Comfort Reads

I am not a re-reader. I wish I were. A lot of times, when I read a thoroughly enjoyable book, the kind of book I both want to inhale and never finish, I really, really, want to become a re-reader so I can re-live the comfort of an interesting read or the emotions that it engenders or the ideas it makes me ponder.

But to every rule, there’s an exception, right?

Ann Leckie‘s Imperial Radch trilogy has proven the exception for me.

From the beginning of Ancillary Justice, I was mesmerized, my attention arrested by the voice of the narrator, at once humble, self-deprecating, and kind, but also unflinchingly pragmatic, looking at the world around her with unfiltered lenses. I was hooked by the personal journey of this narrator who opens the door, scene by scene, onto the history of an ever-expanding empire, as vicious and self-entitled as any earthly colonial power has been at the height of its force.

It’s the minutely personal narrative of Breq, former ancillary of the Justice of Toren troop-carrier ship, that makes this elaborate, exquisitely world-built story so deeply emotional. Ancillaries are human bodies that share an AI consciousness with the ship they’re part of. Because of hi-tech implants, they’re much more efficient soldiers than unmodified humans. Because of their depersonalization, they’re treated as spare parts, easily replaceable and interchangeable widgets that work to serve Anaander Mianaai, the Lord of the Radch. Sound familiar? This is how Leckie dismantles the ideology and methodologies common to any colonial project, in small, personal ways, in giving more space to the simple domesticity of Breq and her household than to grand battles that are the usual hallmark of space operas.

Against the backdrop of a space empire, this is also a story about love. But it’s no kind of love I’ve ever read of before. Didn’t even know I’d craved reading about it so much until encountering it here. Not romantic love. Not heteronormative love. It’s a story about the expansive possibilities, the limitlessness of love. Conversely, it’s a story of how much we lose when we refuse to allow love to inhabit all the space it has the capacity to fill, because we’re mostly afraid of being vulnerable.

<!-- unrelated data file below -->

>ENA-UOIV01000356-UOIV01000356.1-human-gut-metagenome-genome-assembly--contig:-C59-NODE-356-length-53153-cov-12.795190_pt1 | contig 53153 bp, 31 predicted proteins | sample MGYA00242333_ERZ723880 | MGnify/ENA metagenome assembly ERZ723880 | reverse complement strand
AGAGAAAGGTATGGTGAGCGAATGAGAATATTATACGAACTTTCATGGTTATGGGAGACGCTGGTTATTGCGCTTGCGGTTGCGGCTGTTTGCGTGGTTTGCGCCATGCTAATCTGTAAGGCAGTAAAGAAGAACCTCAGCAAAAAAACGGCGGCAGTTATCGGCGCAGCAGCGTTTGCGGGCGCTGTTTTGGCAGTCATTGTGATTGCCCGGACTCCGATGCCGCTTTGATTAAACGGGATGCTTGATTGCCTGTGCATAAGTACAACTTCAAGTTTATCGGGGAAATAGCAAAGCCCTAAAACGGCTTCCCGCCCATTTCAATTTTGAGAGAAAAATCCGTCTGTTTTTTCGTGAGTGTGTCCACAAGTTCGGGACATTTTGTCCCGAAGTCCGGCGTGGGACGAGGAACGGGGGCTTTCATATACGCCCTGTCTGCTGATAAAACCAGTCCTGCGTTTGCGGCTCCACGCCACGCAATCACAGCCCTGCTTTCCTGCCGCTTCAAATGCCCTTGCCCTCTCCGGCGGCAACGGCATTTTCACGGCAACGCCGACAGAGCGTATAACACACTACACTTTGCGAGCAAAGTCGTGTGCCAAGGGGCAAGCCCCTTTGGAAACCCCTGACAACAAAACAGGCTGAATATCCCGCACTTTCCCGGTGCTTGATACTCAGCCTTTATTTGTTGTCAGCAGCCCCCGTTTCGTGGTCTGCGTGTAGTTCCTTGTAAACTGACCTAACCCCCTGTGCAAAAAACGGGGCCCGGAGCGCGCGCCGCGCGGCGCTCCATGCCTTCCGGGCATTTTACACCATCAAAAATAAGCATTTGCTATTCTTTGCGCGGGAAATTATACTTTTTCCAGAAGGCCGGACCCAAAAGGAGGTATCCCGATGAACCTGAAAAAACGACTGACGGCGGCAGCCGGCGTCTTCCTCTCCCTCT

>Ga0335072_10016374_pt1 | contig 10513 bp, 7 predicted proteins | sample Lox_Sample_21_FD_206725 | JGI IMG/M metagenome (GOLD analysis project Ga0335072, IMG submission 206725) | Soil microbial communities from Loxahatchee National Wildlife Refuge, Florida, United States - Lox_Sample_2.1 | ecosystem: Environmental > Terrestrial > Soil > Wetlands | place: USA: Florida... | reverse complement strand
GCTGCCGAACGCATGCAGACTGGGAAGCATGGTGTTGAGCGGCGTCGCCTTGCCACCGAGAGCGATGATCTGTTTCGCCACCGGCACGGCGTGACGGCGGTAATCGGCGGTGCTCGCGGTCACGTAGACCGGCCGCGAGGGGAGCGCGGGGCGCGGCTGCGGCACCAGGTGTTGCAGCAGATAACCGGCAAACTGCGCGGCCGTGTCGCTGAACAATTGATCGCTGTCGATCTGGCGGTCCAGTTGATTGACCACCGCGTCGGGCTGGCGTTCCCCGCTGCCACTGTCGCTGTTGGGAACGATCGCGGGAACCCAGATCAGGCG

One of my favourite passages in the whole trilogy is Chapter 9 of Ancillary Mercy, which I think holds the essence of the story. This is the moment after Breq returns from a mission, badly wounded, and has a heart-to-heart with the ship she’s commanding, Mercy of Kalr–who speaks through the voice of Kalr Five, a soldier, not an ancillary, who has been Breq’s attendant–and Seivarden, the Radch lieutenant Breq saves from freezing to death in a drugged stupor on the very first page of the first book.

“Ships don’t love other ships. They don’t love their ancillaries.”


“It works both ways,” observed Five. Or Ship, I wasn’t sure. “And you’re not used to being loved. You’re used to people being attached to you. Or being fond of you. Or depending on you. Not loving you, not really. So I think it doesn’t occur to your that it’s something that might actually happen.” (150-52)

Ultimately, it’s this revelling in one’s whole humanity, a post-cartesian reunification of reason and emotion that allows Breq–outwardly read as a dominant Radchaai to the peoples oppressed by the empire–to find a away to rally everyone around her to plot against the Lord of the Radch, also known as the tyrant. It’s not at all a simplistic “love conquers all,” but a nuanced, complex, and layered reconstruction that centres empathy on the ruins of an oppressive colonial power that denied it to everyone but a select group, called citizens, the word for which was Radchaai in the imperial language.